Former Polish President Lech Walesa honored Pope John Paul II in Rome this week, where he noted that is was “the value of God and the Spirit” that won the war against communism. In his statements, he compared Poland to Cuba, suggesting the government remains as a “Jurassic Park of communism,” a reminder to the world.
Speaking at a gala hosted by Newsmax, Walesa argued that, without Pope John Paul II, dissidents in communist Poland would have never lost the fear to face their enemies. They were told, “whenever there was any attempt by dissidents and those opposed to the regime to get together, we would always be split and fragmented.” Describing the state of affairs for dissidents before John Paul II’s encouragement to fight communism as “totally helpless,” he noted that the visit of a Polish Pope revealed to the dissidents that those in communist uniform and beholden to the government could not help but pray alongside the dissidents.
“The world was amazed to see a supposedly communist country praying so fervently to the extent that even the secret police and the communists learned how to cross themselves,” he noted, and the dissidents themselves “were totally amazed.” “We had to come to realize that they couldn’t be true communists, and we were no longer scared of them,” he concluded.
Walesa took the opportunity to compare the situation to Cuba, where Pope John Paul II also visited and, according to Walesa, “worked even harder there.” “Quite simply, what was missing in Cuba was the leadership of dissident organizations which could lead the nation,” he noted, adding that it was “quite amazing” to him that a country ninety miles away from the United States could not overthrow the yoke of communism while Poland, in the shadow of the USSR, managed such a feat.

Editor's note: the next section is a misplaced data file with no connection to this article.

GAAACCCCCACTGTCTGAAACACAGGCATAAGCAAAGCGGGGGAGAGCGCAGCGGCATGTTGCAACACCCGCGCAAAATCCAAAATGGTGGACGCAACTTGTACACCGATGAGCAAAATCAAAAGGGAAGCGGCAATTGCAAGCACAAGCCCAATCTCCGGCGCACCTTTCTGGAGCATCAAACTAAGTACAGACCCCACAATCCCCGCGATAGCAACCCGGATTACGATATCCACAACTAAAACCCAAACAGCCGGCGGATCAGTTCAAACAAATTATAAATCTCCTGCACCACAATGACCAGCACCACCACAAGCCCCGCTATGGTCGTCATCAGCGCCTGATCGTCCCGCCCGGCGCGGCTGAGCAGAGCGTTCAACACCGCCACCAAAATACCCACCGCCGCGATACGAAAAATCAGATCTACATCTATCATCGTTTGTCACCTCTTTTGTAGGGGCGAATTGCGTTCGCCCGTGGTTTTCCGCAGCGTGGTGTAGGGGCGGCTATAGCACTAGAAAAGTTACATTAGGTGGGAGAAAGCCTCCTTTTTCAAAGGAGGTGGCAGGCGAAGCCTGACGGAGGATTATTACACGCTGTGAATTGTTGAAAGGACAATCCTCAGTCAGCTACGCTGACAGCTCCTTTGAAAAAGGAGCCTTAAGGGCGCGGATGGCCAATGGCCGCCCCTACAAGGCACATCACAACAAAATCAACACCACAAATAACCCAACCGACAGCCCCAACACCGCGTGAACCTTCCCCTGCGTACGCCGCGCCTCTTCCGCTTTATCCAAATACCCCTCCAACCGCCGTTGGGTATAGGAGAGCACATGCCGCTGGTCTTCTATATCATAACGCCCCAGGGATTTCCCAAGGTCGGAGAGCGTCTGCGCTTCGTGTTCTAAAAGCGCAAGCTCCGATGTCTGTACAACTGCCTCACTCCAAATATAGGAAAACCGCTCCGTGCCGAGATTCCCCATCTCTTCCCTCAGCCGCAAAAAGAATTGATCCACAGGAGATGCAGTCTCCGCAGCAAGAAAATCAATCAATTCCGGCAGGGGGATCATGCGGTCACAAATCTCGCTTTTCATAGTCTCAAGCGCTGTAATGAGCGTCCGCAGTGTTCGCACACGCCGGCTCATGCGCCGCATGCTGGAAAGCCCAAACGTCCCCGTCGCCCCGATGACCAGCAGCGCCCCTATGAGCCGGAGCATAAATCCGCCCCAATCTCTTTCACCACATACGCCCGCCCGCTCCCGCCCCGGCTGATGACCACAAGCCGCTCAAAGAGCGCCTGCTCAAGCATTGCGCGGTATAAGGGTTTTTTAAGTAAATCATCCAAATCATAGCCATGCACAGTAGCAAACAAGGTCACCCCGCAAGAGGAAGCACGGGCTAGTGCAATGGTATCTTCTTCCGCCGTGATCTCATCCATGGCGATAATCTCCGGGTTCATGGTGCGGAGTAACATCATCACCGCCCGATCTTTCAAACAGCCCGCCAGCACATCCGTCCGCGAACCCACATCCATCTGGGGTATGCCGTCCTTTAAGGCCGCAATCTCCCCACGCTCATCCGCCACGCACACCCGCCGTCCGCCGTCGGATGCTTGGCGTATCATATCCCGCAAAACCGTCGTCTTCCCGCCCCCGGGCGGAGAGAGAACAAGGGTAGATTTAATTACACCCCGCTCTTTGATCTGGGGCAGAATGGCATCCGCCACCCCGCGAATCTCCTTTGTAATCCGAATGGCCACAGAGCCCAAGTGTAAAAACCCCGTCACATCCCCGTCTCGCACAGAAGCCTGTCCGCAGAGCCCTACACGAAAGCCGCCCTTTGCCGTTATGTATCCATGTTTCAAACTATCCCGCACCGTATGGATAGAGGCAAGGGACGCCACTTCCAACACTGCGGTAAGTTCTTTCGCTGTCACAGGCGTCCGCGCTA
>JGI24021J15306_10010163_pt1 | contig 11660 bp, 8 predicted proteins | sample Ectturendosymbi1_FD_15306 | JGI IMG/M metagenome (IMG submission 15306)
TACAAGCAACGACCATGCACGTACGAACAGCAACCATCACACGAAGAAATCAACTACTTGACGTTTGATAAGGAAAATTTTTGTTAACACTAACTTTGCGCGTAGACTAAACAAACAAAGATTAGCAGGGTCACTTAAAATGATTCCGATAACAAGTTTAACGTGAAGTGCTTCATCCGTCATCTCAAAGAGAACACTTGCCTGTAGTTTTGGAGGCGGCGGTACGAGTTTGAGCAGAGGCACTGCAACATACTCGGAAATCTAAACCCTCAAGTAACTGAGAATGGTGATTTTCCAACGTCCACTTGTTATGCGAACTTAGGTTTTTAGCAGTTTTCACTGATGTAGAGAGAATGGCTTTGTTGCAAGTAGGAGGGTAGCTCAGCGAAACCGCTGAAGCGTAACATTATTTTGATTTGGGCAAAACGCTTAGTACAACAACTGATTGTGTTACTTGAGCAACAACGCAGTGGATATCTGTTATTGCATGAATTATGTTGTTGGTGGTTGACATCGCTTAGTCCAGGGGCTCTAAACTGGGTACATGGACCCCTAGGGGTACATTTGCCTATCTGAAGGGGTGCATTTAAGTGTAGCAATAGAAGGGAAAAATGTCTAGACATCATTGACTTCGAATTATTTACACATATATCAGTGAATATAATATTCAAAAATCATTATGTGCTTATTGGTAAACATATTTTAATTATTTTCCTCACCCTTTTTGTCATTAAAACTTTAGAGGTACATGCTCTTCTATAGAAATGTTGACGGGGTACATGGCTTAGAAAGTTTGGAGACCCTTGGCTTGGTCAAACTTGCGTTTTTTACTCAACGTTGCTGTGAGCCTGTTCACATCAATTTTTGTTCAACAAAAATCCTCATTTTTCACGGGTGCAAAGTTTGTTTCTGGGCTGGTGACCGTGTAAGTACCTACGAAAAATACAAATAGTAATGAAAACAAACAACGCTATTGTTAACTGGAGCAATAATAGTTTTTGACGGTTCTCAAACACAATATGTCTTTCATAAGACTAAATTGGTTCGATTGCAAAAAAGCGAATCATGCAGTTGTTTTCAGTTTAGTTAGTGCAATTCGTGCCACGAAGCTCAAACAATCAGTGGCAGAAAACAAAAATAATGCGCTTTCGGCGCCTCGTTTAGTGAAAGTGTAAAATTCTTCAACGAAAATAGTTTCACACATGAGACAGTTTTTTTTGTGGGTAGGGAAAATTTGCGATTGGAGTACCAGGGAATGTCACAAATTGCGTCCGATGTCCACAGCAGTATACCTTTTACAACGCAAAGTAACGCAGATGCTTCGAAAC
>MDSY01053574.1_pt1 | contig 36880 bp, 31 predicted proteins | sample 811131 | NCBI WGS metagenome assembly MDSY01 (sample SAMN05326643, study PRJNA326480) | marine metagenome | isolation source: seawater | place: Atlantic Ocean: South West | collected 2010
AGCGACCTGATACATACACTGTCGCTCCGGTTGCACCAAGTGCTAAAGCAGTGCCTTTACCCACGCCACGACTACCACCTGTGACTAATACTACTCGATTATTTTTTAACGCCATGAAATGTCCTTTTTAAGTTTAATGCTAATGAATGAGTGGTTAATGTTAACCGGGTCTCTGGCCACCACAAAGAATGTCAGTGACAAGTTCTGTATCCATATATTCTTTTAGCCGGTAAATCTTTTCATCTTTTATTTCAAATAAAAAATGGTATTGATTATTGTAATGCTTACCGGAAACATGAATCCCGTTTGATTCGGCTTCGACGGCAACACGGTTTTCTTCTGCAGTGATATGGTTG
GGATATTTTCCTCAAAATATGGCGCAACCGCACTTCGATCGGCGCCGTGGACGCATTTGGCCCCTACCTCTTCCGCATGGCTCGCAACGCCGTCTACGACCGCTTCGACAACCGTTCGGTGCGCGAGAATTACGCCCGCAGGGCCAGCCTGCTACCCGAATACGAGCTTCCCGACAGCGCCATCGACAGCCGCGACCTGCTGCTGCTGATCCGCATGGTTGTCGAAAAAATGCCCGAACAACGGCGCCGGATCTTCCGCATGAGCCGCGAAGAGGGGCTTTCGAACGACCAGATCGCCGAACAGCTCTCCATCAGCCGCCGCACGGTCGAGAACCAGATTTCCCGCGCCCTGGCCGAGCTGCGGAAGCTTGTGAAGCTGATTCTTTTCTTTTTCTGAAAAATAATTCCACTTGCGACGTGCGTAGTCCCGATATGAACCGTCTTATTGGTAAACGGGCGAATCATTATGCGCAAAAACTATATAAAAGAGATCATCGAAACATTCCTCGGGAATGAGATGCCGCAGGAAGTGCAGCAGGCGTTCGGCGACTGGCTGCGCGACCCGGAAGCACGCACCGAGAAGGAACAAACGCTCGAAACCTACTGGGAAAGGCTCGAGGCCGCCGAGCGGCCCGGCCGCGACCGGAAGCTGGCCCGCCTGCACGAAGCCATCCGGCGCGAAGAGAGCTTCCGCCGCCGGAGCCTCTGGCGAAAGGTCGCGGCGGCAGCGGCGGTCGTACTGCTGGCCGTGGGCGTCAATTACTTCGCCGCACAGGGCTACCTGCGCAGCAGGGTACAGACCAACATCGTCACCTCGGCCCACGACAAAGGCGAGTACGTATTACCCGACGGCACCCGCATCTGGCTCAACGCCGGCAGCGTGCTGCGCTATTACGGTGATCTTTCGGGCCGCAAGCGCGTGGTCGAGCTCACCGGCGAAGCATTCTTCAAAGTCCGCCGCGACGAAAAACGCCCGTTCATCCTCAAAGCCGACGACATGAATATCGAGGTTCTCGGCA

“The fact that the regime still persists there,” Walesa argued, “makes us suspect that maybe the United States wants to keep Cuba as a ‘Jurassic park of communism’ and that’s why it’s still there, because otherwise it’s impossible that it is still there.”
Walesa concluded that, without the Pope showing the dissidents that there was still a chance to convert the hearts of even the most fervent communist leader, a victory was highly unlikely. While the dissidents “were calculating… the troops, the tanks, the silos,” Pope John Paul II encouraged them to see “the value of God and the Spirit.”
Walesa spoke in Pope John Paul II’s honor after a milestone event last week in which the Vatican elevated both Popes John Paul II and John XXIII to sainthood. The event was the first time that not one, but two popes were declared saints in the same event, and the news that Pope John Paul II would receive such a beloved status triggered massive celebrations in Poland. Walesa, who worked with the Pope during his tenure, has long been a vocal admirer, crediting the Pope with much of the fall of communism in the early 1990s.